Mutations underlying human inherited disease vary greatly in size, from gross rearrangements to single base-pair substitutions. They can also originate via a number of different molecular mechanisms. Irrespective of the type of lesion, the nature, location and frequency of human gene mutations are shaped to a considerable extent, and often in remarkably predictable ways, by the local DNA sequence environment (for a review, see
Almost 45% of the genomic sequence of the human TAZ gene is represented by interspersed repeated sequences (SINES and LINES) and 76% of these (35% of the TAZ gene sequence) are Alu sequences. The proportion of the whole human genome that is Alu sequence is estimated to be around 10.6%
. A high proportion of Alu repeats within a gene sequence can promote gross gene rearrangements
, as reported for example for the PAFAH1B1 (LIS1) gene
. We report here an intragenic deletion in the TAZ gene, which appears to have been mediated by recombination between two AluY repeats. The deletion junctions in Pt1 were located within the two highly homologous and similarly oriented AluY repeats (Figure
3A). Non-allelic homologous recombination (NAHR) between Alu elements is a likely mechanism of mutation in this patient
. An Alu-mediated TAZ gene deletion that ablates the entire gene has also been reported
. These data suggest that the TAZ gene is located within a genomic environment that is particularly rich in repeats that can promote genetic rearrangements.
HGMD Professional v.2012.2 (
 update 29th June 2012) reports a total of 104 TAZ gene mutations of which 35.6% are missense, 12.5% are nonsense, 18.3% affect splicing, 19.2% are microdeletions, 7.7% are microinsertions and 6.7% are large gene rearrangements. Of the eight gross gene rearrangements reported, three were published
[31, 47, 48] whereas the remaining five can be retrieved from the “Human Tafazzin Gene Mutation and Variation Database”
 to which they were submitted directly, without supporting details. One mutation in the latter group is reported to involve the deletion of exons 6–11. In our patient sample, we identified deletions of exons 6–11 in two patients (Pt1 and Pt2) who harbored two different genetic rearrangements. Defining the exact breakpoints of such rearrangements is a prerequisite to identify heterozygous carriers of TAZ gene rearrangements, and for prenatal diagnosis.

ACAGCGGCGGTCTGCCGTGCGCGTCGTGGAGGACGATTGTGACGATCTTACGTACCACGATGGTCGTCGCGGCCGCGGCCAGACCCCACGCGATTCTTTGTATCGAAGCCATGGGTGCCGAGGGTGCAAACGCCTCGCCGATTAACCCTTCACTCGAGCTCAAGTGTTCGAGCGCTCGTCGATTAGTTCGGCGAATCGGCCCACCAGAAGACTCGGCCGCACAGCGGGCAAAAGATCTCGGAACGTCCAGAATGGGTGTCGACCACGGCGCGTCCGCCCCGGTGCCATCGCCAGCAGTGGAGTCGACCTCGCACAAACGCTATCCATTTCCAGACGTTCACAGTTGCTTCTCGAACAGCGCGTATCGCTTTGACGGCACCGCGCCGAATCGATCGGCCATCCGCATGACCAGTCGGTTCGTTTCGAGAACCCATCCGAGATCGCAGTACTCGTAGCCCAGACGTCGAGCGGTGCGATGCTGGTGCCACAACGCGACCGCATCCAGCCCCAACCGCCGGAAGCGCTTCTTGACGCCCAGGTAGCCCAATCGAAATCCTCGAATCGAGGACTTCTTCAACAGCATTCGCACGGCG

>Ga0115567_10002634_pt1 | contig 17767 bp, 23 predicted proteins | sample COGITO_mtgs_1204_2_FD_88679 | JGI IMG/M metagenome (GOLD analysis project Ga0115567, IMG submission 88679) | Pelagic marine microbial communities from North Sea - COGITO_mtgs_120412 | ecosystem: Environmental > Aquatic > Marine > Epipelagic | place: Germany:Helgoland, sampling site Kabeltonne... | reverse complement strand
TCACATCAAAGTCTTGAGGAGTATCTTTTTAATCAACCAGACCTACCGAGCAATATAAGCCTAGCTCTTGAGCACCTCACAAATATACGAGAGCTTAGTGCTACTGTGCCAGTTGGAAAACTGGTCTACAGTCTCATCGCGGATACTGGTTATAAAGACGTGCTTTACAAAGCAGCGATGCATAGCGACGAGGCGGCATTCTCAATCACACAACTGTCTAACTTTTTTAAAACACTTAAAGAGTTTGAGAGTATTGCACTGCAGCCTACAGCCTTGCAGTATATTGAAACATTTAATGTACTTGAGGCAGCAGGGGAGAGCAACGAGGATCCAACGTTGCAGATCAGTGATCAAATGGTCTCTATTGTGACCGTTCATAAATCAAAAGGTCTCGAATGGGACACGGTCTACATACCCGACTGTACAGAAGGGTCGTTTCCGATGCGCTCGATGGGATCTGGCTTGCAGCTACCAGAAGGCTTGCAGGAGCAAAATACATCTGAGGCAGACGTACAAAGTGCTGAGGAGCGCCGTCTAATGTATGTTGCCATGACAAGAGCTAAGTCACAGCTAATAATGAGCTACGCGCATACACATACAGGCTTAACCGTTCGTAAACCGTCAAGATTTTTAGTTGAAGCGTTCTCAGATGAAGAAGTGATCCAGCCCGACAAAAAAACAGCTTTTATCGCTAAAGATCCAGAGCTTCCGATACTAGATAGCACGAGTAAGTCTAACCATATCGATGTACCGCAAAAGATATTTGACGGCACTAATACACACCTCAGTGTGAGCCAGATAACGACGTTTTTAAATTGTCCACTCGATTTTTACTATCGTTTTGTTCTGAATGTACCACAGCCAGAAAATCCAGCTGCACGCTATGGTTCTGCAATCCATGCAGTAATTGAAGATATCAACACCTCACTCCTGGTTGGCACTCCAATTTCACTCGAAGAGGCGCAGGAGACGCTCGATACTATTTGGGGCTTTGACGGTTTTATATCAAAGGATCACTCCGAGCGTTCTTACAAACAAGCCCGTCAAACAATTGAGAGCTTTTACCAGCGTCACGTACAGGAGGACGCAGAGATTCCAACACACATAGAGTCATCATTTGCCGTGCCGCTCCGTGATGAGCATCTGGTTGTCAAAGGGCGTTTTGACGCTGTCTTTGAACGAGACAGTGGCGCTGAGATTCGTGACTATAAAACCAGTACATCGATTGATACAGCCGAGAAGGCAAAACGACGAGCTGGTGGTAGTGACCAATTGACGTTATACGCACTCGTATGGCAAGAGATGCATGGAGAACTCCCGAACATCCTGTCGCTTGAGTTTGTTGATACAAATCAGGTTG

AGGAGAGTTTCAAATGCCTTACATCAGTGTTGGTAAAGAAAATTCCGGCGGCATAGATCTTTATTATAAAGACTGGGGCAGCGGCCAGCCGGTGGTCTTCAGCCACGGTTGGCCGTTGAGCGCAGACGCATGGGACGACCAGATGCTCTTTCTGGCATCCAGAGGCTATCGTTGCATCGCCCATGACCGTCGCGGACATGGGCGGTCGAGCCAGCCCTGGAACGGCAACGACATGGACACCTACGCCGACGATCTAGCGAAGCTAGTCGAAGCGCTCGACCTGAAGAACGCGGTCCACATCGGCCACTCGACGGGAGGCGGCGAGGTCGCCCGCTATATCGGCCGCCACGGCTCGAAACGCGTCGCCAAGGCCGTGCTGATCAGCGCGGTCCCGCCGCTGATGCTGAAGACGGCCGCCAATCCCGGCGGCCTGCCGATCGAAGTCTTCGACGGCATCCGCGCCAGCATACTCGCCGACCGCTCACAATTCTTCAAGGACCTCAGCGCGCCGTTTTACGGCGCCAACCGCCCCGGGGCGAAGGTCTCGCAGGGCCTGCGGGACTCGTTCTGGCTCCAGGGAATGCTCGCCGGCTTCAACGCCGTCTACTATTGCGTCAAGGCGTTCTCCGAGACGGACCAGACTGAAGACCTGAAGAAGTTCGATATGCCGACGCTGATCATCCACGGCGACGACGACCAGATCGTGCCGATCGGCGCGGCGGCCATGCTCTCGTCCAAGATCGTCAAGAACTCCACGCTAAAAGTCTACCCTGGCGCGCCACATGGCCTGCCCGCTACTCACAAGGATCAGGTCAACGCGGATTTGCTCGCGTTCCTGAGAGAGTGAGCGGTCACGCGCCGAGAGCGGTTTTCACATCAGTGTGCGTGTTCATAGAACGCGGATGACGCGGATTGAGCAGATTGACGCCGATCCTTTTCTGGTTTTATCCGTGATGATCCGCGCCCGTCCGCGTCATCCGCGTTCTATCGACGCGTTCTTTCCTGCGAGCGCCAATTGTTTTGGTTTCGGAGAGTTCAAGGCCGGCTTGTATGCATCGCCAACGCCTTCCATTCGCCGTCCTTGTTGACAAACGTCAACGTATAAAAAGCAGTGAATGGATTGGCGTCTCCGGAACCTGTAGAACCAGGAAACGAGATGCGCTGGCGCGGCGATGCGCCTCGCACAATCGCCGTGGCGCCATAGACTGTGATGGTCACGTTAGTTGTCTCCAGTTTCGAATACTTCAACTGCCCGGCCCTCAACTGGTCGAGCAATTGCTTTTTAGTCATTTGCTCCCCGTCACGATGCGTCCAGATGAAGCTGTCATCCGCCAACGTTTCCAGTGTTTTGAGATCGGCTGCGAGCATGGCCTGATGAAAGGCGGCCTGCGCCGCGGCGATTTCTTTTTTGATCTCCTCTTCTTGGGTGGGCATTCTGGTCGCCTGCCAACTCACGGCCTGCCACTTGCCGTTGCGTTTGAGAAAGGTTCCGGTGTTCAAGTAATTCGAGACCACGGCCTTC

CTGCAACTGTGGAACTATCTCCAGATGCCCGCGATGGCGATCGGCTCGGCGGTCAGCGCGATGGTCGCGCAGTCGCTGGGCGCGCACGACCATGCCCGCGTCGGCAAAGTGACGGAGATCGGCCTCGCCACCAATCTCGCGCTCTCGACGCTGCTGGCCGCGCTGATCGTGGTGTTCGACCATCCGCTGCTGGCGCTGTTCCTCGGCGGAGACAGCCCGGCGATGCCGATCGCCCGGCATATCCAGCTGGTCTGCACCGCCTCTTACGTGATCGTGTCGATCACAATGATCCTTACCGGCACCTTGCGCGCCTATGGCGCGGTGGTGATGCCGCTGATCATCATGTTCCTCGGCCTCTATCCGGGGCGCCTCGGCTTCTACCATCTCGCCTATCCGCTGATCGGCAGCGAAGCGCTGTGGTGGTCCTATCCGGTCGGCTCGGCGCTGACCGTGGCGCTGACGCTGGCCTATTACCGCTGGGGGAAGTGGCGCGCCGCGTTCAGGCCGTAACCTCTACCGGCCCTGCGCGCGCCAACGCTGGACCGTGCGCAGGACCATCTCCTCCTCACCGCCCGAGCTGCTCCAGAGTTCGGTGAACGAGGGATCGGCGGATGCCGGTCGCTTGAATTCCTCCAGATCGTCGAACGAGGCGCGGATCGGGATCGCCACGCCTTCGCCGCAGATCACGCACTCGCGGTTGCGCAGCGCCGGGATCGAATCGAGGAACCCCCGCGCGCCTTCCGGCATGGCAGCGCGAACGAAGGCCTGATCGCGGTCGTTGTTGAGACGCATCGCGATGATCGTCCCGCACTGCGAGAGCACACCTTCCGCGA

Despite the high density of Alu repeats in the TAZ gene, the deletion observed in Pt2 was not mediated by NAHR between Alu elements. In this patient, the genetic rearrangement was found to be more complex than in Pt1 (one 38 bp deletion and one >4 kb deletion) and might have been prompted by and Serial Replication Slippage (SRS)
. Consistently with this assertion, the sequences flanking the breakpoints exhibit microhomologies as depicted in Figure
3B. Sequential slippage events at the 3’ end of the nascent strand during DNA replication could have been primed by these microhomologies
. We postulate that the SRS model, instead of the more recently proposed FoSTeS model
, is the more likely mechanism of the rearrangement in Pt2 since the SRS model assumes that the replication slippage occurs at closely adjacent sites and gives rise to relatively small rearrangements (up to 10 kb), whereas the FoSTeS model is better suited to explain template switching that occurs over long distances, generating much larger DNA rearrangements (120 to 550 kb)
. Whatever the underlying mechanism, characterization of gross rearrangements in the TAZ gene is essential for identifying heterozygous carriers among female relatives of the probands and, as it is the case for Pt2, to confirm the carrier status of close female relatives.
In addition to these gross gene rearrangements, we identified two frameshift variants in the TAZ genes of our patients: a small 14 bp deletion (Pt5) and a small duplication (Pt6). Ball et al.
 suggested that a combination of slipped mispairing mediated by direct repeats and secondary structure formation promoted by symmetric elements could account for most microdeletions and microinsertions. We analyzed the sequence environment as suggested
, considering the 10 bp of DNA sequence flanking the c.678_691del14 deletion detected in Pt5 (ACAGTCCGCCctacttcccccgctTTGGACAGGT). This region is G/C rich and the deletion is flanked by CCGC repeats, consistently with a slipped mispairing model. At the protein level, the c.678_691del14 deletion is predicted to lead to a p.Tyr227Trpfs*79 frameshift.
The c.284dupG duplication in Pt6 (GTTGATGCGTTGgGTGAGGAGGA) might be explained by the modified slipped mispairing model